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85 Coupe - The AX Beater
Old 02-13-2018, 03:31 PM
  Pelican Parts Technical Article Directory    Reply With Quote #162 (permalink)
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The problem with paint, part 2

Once I finally came to grips with the fact that I was going to have to re-paint the car, I started to think about what I could do to improve the experience (and the result). Lots of reading on the internet, and talking to my paint supplier, and even spraying out a test panel, revealed some room for improvement.

First off, when I masked the first time:





I didn't give it that much thought. It turns out my masking film was getting in the way a bit, when trying to spray around the window apertures. I did things slightly different this time:







Notice also, that I decided to paint the cowl and roof separately from the rear quarters. Like I said I'm not that great a painter, and due to my hokey-ass setup I tend to favor lower air pressures and higher transfer efficiency to keep the overspray to a minimum...... so making things easier for myself meant I could relax a bit, take more time, and slow things down a bit, less worry about bumping into stuff (done that), dripping sweat (been there) running out of paint in the cup, etc.

Finally, slowing down and carefully inspecting the spray job in front of me with LOTS OF LIGHT!! to make sure I had complete, even, wet, coats really helped. White paint is tough to spray, because it's so hard to see. But I was actually enjoying myself this time and not feeling stressed because the previous application never felt like it was gong that well.

As for the "split" at the rain gutter, this worked out really well, the gutter actually produces it's own soft edge over most of the length, and will only require a tiny bit of sanding/buffing to be an invisible division.

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87 Coupe - The Driver
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85 Coupe - The AX Beater
Old 02-13-2018, 03:55 PM
  Pelican Parts Technical Article Directory    Reply With Quote #163 (permalink)
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Let the guide coat be your guide.....

The first step before painting the second time was flattening the previous paint, and boy was that an eye opener. Once thing I was worried about was imparting some somef shape or textures or waves into the final surface, since I have so obsessively block sanded to this point I figured I better not stop now. It also occurred to me to use a guide coat to see where I was at. There we quite a few spots on the previous colour sanding effort that I left unsanded, or partially sanded, thinking they wouldn't be noticeable, or would be "good enough". Not so fast..... even the slightest imperfection and unsanded "peel" just screams at you. This is the point I vowed to never, ever, ever, sand anything, ever again, without a guide coat.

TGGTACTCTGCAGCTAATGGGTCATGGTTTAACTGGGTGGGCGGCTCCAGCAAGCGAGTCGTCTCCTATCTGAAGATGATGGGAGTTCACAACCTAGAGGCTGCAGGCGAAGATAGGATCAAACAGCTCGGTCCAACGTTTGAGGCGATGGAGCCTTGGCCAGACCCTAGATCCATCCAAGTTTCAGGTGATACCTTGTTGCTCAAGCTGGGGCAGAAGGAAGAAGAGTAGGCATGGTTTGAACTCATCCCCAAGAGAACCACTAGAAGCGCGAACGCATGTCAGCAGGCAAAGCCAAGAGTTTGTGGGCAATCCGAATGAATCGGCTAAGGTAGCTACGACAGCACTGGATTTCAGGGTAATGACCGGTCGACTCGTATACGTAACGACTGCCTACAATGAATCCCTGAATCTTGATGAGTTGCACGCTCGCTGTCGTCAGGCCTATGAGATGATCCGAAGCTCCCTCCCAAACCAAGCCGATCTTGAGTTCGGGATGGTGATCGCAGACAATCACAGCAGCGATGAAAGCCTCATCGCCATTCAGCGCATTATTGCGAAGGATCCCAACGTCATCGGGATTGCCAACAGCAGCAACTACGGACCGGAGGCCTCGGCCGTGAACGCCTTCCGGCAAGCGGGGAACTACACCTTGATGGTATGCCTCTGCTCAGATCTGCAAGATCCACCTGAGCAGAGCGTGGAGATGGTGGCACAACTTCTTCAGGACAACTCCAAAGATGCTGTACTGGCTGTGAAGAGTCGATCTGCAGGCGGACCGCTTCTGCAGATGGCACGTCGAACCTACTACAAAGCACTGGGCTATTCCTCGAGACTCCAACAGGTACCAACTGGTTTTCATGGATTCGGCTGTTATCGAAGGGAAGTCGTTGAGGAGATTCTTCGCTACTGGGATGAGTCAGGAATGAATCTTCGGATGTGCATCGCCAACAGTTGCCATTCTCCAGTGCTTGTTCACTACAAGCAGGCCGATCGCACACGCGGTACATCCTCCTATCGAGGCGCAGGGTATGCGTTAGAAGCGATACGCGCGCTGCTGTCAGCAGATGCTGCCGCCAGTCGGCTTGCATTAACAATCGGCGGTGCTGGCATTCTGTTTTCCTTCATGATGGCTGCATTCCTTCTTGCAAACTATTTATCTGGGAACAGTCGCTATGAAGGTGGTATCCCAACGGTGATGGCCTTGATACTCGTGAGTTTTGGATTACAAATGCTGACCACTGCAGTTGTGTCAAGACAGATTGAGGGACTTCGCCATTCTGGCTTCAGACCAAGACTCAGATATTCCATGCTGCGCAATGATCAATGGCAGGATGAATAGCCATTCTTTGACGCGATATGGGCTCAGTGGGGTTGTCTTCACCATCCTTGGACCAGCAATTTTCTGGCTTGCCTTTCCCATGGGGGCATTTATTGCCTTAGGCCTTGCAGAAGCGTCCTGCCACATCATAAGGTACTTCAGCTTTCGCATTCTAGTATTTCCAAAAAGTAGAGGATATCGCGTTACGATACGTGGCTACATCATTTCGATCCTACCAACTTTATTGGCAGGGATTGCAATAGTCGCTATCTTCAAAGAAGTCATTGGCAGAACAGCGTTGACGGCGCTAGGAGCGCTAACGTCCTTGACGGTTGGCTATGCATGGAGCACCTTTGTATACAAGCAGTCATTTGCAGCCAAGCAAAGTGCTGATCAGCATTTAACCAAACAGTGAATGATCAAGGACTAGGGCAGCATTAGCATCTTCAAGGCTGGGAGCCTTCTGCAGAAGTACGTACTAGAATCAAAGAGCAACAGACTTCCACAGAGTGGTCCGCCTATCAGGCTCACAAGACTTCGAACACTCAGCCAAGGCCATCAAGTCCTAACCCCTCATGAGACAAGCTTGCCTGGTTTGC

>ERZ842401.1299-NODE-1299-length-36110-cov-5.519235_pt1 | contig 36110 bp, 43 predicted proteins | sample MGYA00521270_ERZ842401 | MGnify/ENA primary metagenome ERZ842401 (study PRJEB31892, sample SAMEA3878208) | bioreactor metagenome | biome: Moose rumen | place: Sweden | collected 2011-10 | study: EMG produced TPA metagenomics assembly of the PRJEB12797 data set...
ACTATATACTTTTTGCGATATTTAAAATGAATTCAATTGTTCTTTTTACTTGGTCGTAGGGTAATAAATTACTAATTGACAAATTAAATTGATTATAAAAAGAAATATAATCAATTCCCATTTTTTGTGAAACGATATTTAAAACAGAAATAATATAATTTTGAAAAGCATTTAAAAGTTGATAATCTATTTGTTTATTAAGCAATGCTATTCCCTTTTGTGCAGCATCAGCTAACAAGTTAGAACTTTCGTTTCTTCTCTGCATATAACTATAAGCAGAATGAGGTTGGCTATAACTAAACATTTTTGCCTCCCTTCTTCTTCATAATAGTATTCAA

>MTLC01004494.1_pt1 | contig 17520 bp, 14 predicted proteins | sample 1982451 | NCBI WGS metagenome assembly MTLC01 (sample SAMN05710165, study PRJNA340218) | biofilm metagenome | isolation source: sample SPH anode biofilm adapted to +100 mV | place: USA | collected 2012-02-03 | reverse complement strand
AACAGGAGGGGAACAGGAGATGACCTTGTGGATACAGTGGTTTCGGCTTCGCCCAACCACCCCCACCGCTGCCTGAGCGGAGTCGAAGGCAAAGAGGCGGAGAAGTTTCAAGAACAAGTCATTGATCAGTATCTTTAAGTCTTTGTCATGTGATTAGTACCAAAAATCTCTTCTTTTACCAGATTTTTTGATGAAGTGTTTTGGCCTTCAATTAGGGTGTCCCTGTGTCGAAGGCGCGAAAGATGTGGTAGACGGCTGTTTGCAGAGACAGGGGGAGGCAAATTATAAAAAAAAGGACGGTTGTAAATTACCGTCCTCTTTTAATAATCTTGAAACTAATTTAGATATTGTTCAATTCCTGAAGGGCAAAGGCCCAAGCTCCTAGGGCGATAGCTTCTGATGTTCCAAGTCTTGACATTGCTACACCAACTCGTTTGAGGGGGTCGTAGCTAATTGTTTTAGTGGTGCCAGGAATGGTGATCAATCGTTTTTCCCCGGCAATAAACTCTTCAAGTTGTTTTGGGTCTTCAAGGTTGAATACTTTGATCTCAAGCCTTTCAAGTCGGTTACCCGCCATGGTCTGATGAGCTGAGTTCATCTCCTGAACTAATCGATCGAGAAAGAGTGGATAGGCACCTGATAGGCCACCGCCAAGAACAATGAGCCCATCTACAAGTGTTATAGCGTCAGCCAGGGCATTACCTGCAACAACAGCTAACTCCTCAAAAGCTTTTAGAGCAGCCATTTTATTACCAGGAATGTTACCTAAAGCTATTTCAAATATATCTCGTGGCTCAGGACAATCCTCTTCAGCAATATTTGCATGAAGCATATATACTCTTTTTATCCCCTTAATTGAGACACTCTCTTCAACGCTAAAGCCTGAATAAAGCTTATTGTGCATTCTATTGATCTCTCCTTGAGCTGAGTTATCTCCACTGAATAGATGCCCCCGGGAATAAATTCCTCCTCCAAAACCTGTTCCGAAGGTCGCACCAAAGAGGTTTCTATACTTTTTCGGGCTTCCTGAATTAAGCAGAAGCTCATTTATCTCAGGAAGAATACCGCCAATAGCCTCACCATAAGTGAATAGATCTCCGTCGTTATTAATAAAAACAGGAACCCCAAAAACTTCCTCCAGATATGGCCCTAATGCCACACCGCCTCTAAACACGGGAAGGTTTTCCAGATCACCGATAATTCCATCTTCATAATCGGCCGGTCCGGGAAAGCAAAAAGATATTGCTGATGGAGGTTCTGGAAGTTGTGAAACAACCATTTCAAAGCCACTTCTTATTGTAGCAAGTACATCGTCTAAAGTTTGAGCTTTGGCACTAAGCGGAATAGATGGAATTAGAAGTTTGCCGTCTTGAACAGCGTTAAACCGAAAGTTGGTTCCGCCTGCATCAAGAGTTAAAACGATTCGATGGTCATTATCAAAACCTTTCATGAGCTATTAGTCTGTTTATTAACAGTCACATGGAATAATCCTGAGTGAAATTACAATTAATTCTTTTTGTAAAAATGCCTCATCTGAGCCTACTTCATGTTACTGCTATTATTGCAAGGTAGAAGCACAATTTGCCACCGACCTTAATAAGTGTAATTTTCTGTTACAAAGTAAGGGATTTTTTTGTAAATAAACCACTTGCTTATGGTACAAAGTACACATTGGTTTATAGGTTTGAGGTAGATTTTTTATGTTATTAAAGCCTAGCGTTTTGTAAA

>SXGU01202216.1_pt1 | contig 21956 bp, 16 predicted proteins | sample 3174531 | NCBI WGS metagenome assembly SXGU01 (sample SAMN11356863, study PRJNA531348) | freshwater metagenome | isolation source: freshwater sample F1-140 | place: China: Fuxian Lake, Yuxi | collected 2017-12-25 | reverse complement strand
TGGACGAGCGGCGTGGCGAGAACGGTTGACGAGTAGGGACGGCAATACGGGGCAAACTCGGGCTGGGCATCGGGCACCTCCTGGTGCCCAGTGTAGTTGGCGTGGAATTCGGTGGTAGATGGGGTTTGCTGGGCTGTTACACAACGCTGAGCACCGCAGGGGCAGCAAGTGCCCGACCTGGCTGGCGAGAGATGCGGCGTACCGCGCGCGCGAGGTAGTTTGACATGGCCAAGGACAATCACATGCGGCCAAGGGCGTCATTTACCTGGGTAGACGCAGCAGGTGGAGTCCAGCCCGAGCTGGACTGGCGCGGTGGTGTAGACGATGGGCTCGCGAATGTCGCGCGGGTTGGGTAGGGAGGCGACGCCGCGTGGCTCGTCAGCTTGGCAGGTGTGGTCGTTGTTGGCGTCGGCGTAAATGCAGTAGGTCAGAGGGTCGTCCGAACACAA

Somewhere along the way I discovered that 3M dry guide coat (which I used religiously during block sanding) is also great on paint! White, at least. Not sure what I'd do for a black car.......













Note that the above pics are somewhat out of order, because I painted the roof and quarters before prepping the hood for paint. So the pics of the fresh paint and guide coat and subsequent sanding on the quarter did actually happen before the final block sanding on the hood. Follow? LOL - I've learned to work from a list after losing track... did I wet sand the front bumper with 2000 grit?? Or 2500? Pretty tough to tell the difference - more on that later!
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87 Coupe - The Driver
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Old 02-13-2018, 04:15 PM
  Pelican Parts Technical Article Directory    Reply With Quote #164 (permalink)
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Blocks and more blocks, the harder the better.

In my previous post I commented on how revealing using a guide coat and a HARD block for sanding the paint flat was. This was life changing for me..... OK maybe that's a bit dramatic but it opened my eyes to a world of paint flaws, just waiting to be obliterated!!!

Here's a door that I thought was perfect:



That texture was left after 1200 dry with a DA, 1500 wet, and 3000 wet, all with a soft interface pad. So even though you can find people all over the internet saying that will flatten out peel and texture, it does, but only to a point. To get the paint truly flat, in preparation for finishing, requires a hard sanding block and good old wetordry paper.

Also, with the guide coat, you can sand precisely the right amount - not too much, not too little, even up to the edge of panels and details, and with the hard blocks, you can flatten the fat edges known as "picture framing" on panels.